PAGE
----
“I have been involved with Proboscis’s excellent bookleteer project in various ways and capacities since its inception, including working with Proboscis to publish a series of short stories arising from my 2009 Leverhulme Trust residency at the UCL School of Slavonic and East European Studies. I have done so because of my broad agreement with bookleteer’s clearly open and radical ethos, and because of what it offers to writers, artists and readers: a defiantly trailing edge e-publishing format which despite apparently low-tech underpinnings nonetheless remains sharply and continuously innovative. Indeed it is Proboscis’s (and the bookleteer format’s) continued capacity for evolution that makes this latest experiment possible; a new way of bringing bookleteer’s writing and reading communities together. For this reason I am delighted to have been invited to participate in the Periodical and I will continue to make it my business, both as a writer and as a reader, to use and to support the bookleteer project.“
“At a time of digital transience I am drawn back to the real, the physical. I am keen to be part of this project because it offers something very unique, special, desirable, to those who wish to immerse themselves in a timeless work of art. Words and images can resonate far beyond the span of a page but to return to that very same page again and again and relive it is something to treasure.”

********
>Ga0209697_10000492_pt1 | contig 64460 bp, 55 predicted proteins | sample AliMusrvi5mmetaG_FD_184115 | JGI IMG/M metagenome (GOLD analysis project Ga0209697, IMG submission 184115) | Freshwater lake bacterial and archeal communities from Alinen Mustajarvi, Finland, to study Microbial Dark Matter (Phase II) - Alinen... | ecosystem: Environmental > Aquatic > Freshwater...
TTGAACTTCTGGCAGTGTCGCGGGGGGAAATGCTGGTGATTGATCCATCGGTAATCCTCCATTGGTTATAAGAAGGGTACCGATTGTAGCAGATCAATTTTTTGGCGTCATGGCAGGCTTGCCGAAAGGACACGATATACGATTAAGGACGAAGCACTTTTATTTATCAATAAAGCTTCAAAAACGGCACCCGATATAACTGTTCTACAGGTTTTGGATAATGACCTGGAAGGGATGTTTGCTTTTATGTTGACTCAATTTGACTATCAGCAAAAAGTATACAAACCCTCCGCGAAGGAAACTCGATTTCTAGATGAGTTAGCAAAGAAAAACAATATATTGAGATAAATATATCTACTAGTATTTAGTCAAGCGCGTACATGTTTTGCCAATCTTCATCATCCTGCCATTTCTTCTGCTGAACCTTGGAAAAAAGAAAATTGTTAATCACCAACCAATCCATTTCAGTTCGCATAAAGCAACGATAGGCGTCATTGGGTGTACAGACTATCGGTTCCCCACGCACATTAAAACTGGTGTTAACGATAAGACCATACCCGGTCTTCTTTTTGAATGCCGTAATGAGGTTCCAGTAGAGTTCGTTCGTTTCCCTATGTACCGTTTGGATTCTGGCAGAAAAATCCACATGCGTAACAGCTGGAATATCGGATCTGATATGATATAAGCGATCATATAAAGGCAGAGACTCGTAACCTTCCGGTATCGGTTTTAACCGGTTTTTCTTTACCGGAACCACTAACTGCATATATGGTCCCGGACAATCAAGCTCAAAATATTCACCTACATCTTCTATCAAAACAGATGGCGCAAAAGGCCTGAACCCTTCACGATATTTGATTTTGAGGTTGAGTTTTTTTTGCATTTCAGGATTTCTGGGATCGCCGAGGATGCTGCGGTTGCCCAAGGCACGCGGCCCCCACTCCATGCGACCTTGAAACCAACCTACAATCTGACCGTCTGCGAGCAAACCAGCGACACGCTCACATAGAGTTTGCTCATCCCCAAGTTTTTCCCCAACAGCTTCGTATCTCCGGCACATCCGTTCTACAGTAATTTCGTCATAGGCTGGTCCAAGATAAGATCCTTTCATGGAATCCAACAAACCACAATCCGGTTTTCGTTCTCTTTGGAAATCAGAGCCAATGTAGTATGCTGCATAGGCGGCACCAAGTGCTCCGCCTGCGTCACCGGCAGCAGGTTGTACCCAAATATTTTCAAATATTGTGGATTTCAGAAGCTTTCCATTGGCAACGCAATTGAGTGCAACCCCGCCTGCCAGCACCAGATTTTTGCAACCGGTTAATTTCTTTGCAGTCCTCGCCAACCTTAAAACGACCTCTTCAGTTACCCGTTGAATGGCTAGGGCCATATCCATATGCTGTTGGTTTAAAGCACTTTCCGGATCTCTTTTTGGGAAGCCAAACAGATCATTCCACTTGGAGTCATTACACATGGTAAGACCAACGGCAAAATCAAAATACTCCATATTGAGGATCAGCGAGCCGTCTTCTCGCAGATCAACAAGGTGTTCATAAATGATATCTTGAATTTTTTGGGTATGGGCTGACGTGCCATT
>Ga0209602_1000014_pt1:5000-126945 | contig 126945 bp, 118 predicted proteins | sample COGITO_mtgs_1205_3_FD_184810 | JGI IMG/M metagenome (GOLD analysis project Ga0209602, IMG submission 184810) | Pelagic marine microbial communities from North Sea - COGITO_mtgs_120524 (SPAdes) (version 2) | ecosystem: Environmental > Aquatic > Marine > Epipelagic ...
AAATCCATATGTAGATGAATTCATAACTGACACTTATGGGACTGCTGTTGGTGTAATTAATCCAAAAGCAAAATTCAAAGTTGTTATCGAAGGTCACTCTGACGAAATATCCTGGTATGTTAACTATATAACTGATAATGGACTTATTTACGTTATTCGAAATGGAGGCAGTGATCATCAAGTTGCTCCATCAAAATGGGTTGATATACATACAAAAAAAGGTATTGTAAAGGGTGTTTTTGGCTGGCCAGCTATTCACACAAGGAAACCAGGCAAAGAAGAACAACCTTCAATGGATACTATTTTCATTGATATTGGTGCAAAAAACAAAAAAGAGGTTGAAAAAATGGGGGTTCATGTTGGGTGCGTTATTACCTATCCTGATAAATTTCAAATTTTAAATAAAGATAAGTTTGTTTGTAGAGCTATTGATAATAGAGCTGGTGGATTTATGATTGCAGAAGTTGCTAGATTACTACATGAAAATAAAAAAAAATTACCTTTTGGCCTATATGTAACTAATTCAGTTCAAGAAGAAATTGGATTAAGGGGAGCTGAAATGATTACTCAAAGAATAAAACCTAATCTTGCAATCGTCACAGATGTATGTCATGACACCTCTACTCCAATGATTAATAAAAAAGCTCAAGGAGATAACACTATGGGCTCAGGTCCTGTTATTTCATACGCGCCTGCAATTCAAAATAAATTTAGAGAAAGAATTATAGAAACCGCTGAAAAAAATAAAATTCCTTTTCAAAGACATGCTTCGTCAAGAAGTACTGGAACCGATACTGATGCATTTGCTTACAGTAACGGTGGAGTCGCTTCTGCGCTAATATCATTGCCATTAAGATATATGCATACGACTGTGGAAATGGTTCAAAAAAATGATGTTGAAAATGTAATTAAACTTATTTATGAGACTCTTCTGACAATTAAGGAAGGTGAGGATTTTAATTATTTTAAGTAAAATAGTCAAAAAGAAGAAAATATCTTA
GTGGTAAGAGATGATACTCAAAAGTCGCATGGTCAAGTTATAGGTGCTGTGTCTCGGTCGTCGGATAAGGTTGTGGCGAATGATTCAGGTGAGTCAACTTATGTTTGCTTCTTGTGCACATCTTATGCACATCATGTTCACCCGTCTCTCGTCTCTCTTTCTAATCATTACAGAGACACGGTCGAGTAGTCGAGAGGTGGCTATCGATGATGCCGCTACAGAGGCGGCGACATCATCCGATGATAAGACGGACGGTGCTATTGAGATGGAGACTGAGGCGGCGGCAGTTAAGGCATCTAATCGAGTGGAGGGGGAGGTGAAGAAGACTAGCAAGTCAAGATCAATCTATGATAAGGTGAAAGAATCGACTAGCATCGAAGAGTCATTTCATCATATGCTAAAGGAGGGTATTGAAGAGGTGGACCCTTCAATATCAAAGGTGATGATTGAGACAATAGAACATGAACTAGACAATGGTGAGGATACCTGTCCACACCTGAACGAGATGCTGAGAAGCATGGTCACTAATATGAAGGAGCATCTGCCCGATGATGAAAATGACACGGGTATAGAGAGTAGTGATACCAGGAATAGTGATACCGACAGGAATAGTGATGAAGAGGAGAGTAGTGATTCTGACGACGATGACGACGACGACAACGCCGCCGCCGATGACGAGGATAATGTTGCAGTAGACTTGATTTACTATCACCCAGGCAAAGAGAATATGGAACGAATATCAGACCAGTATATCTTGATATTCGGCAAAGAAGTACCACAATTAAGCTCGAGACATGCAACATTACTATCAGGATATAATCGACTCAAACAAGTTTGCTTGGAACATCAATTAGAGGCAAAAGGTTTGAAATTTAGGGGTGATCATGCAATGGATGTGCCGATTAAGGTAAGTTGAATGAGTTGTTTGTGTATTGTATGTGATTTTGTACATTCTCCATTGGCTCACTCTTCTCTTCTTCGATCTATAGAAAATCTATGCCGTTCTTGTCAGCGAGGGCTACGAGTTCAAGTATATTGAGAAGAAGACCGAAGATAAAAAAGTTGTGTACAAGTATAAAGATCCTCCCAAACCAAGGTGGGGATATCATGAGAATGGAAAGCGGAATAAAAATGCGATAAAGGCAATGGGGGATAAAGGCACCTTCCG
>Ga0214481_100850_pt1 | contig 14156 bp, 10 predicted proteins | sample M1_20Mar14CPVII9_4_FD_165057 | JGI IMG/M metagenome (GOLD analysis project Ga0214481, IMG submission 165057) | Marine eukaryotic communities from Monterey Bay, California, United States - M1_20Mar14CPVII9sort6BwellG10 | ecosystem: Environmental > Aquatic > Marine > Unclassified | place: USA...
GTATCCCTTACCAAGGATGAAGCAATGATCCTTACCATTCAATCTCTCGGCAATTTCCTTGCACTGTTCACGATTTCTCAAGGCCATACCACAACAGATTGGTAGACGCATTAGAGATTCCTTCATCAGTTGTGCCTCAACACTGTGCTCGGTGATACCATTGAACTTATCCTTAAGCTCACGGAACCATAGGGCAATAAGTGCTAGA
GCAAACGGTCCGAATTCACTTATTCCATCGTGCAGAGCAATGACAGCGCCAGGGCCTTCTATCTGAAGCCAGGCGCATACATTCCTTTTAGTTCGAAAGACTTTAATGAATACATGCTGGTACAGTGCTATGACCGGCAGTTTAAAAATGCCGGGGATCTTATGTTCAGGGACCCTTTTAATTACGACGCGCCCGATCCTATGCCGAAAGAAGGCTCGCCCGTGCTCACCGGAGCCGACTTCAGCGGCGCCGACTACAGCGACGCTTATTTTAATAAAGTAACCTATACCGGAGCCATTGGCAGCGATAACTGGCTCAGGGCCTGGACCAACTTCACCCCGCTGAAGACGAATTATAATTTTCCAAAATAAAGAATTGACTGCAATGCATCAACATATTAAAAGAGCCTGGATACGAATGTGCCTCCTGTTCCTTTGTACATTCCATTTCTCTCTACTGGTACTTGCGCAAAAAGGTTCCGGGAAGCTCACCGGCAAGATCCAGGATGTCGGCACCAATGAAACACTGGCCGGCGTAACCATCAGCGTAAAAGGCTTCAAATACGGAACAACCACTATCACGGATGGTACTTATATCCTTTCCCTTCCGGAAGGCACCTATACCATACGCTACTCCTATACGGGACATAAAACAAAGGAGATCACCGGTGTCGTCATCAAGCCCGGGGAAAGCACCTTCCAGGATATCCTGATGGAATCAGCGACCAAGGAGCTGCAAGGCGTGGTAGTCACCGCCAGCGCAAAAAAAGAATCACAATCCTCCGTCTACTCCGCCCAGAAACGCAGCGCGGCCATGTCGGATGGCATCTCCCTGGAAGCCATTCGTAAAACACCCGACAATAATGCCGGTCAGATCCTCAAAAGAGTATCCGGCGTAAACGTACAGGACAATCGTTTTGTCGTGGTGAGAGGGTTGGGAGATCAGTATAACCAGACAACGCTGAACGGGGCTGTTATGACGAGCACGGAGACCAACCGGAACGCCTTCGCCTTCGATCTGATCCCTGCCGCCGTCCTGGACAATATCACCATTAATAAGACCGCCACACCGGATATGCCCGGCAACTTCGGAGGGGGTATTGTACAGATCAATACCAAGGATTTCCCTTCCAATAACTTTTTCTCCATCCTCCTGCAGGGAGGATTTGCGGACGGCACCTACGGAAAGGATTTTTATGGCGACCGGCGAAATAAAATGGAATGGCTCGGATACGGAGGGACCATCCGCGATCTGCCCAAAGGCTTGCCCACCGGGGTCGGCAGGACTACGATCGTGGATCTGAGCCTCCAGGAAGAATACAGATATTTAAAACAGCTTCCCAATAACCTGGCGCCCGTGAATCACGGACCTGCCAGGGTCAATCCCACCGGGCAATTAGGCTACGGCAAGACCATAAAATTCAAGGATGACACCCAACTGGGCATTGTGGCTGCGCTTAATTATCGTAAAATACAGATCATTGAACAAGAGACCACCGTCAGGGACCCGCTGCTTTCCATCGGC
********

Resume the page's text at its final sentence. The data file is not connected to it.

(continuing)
I’ll post again soon with more quotes from others who’ve also agreed to take part – if you would like to find out more and take part, please read my “manifesto” for the Periodical, sign up to bookleteer and get bookleteering.
An eccentric monthly publication for an era of eclectic exploration
More and more beautiful, thought-provoking and inspiring eBooks are being created with bookleteer all the time so, with a nod to such illustrious forebears as William Hogarth, Joseph Addison, Jonathan Swift, Laurence Sterne and Charles Dickens we’re creating the Periodical, a regular monthly publication to share some of the best examples – from the most beautifully designed, illustrated and written to the most experimental uses of bookleteer, its API and what can be done with the format. Update : check out the new bookleteer Library page to browse what people have made.
For a small monthly or one-off annual subscription (see below), you can receive by post a different printed eBook each month crowdsourced from bookleteer. Our target is to launch the Periodical with at least 100 subscribers in October 2012, selecting and printing a new eBook each month for distribution. Whilst we build up the subscriptions we’ll be sending subscribers a choice eBook every month selected from among those we’ve previously printed for projects such as Professor Starling’s Expedition, Material Conditions, City As Material, As It Comes, Agencies of Engagement and others.